Contact: Kent Keene, Senior Coordinator, Lower Midwestern States and Agriculture Policy
Why it matters: Once again, a state in the Lower Midwest is taking steps to protect landowners interested in using one of the most efficient and cost-effective land and wildlife habitat management practices, prescribed fire. Despite the increasing knowledge of the importance of prescribed fire, particularly in states historically dominated by fire-adapted ecosystems, concerns among private landowners, including fears related to liability, continue to inhibit the widespread adoption of this critical practice. Fortunately, LB 953 seeks to define liability standards in a manner that grants landowners the highest degree of liability protection as they seek to responsibly employ prescribed fire on their properties.
Following closely on the heels of Missouri’s Prescribed Burn Act in 2021, members of the Nebraska Legislature’s Judiciary Committee recently conducted a hearing for Legislative Bill 953 (LB 953), which seeks to define liability standards for private landowners who want to use prescribed fire on their properties. Specifically, LB 953 is pursuing a gross negligence standard, the greatest degree of liability protection, for landowners who are interested in responsibly employing this critical management practice and, have received approval of their burn management plans from their local fire chief.
CSF submitted formal comments in support of the legislation before the Judiciary Committee’s hearing on January 21. CSF’s comments focused on the importance of prescribed fire in promoting healthy habitats for a variety of wildlife, including culturally and economically important game species like ring-necked pheasants, northern bobwhite, wild turkey, white-tailed deer, and a host of other plants and animals. While many ecosystems can benefit from practices such as prescribed fire, its use is particularly important in states like Nebraska, that are dominated by historically fire-adapted grassland communities. Likewise, CSF’s comments pointed to the ability of prescribed fire to reduce fuel levels that, due to decades of fire suppression throughout much of the country, have contributed to the increased occurrence of dangerous and destructive wildfires in many areas of the United States.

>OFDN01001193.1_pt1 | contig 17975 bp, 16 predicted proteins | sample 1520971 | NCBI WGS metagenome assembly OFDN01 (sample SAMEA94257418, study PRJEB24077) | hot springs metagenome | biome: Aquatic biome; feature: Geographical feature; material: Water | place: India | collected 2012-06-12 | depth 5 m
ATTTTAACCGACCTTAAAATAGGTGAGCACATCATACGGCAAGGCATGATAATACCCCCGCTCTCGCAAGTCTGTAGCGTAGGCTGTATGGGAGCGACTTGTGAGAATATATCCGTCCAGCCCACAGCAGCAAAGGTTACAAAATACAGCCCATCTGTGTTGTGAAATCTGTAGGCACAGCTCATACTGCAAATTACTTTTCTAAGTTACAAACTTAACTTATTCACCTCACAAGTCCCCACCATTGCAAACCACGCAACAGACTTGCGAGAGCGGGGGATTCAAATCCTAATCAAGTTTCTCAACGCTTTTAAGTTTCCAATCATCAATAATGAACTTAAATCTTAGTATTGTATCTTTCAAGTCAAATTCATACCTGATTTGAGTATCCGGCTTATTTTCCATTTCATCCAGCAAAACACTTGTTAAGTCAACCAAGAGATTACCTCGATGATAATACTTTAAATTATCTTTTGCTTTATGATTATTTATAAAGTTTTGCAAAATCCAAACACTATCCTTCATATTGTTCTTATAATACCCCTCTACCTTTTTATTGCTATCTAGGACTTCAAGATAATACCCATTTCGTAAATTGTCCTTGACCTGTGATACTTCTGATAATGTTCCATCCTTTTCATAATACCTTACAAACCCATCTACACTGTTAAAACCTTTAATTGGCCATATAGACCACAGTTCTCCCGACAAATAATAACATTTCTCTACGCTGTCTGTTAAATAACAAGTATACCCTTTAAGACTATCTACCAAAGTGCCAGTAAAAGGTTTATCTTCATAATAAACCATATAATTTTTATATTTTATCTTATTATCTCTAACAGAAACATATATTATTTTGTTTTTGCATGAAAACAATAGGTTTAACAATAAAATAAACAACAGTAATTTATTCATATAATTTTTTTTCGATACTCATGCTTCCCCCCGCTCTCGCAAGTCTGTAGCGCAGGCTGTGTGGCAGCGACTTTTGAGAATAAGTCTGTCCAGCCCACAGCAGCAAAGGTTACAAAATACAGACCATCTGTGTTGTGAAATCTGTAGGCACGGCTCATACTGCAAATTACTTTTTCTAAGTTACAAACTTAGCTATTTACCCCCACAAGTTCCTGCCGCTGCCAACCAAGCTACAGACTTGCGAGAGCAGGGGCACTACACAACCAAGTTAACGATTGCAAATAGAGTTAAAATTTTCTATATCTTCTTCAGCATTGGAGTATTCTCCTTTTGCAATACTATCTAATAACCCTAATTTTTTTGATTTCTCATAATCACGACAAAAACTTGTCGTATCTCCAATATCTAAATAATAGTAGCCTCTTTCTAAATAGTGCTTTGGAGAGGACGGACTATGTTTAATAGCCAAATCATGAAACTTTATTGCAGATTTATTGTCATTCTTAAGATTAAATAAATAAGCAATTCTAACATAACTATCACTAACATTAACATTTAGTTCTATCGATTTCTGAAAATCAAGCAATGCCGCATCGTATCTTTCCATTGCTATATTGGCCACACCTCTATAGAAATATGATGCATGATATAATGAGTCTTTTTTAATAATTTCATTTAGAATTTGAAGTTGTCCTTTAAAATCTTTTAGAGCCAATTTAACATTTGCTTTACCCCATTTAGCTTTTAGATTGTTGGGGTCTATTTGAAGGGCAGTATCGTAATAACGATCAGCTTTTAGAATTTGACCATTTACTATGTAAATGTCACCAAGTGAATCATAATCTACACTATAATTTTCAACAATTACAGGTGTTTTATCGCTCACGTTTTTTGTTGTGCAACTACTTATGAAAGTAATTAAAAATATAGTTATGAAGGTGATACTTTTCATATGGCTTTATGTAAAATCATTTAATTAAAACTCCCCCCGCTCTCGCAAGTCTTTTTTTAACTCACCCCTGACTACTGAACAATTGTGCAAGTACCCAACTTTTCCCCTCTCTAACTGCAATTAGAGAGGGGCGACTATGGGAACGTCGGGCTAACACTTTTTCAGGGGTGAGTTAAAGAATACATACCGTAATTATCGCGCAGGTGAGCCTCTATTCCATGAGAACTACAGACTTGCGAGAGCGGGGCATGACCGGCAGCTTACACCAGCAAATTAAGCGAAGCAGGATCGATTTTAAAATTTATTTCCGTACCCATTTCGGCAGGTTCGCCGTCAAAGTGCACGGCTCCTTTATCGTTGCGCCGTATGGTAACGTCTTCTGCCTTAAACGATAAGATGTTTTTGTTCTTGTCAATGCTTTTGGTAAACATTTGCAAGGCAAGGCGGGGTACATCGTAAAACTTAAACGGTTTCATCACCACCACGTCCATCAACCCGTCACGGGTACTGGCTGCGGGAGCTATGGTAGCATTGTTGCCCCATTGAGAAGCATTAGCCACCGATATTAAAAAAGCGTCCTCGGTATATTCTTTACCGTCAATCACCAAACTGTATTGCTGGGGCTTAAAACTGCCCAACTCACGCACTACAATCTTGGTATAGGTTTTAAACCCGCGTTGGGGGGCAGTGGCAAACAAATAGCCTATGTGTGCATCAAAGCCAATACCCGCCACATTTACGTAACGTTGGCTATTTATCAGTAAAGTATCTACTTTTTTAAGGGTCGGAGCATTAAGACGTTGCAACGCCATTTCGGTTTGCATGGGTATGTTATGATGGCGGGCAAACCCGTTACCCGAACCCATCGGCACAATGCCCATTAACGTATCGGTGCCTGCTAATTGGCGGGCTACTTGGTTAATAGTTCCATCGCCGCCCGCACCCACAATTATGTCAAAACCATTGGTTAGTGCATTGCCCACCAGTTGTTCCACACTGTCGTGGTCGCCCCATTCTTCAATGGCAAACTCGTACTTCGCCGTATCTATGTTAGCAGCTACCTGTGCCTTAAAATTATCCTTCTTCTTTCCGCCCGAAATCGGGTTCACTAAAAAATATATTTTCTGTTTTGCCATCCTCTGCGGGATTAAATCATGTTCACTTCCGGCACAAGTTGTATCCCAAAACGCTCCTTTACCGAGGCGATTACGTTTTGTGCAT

Today, liability concerns remain one of the most commonly cited reasons as to why landowners are reluctant to use prescribed fire. Given the inherent risks associated with the use of fire, these concerns are certainly understandable if liability standards are not clearly defined. Fortunately, extensive research and decades of on-the-ground experience allows today’s professionals to predict fire behavior with a great degree of accuracy, largely mitigating many of these risks when prescribed burns are conducted responsibly and setting the stage for these user-friendly liability standards.
CSF continues to support the use of prescribed fire and similar practices that benefit wildlife habitat and overall ecosystem health, and we encourage states to work with stakeholders to identify and remove barriers to the use of these important practices.
Studies conducted at both the state and federal level have found that the number of hunters and trappers have been on a generally declining trend over the past several decades. To increase recruitment, retention, and reactivation (R3) of hunters and trappers, which initiative do you think would have the greatest impact?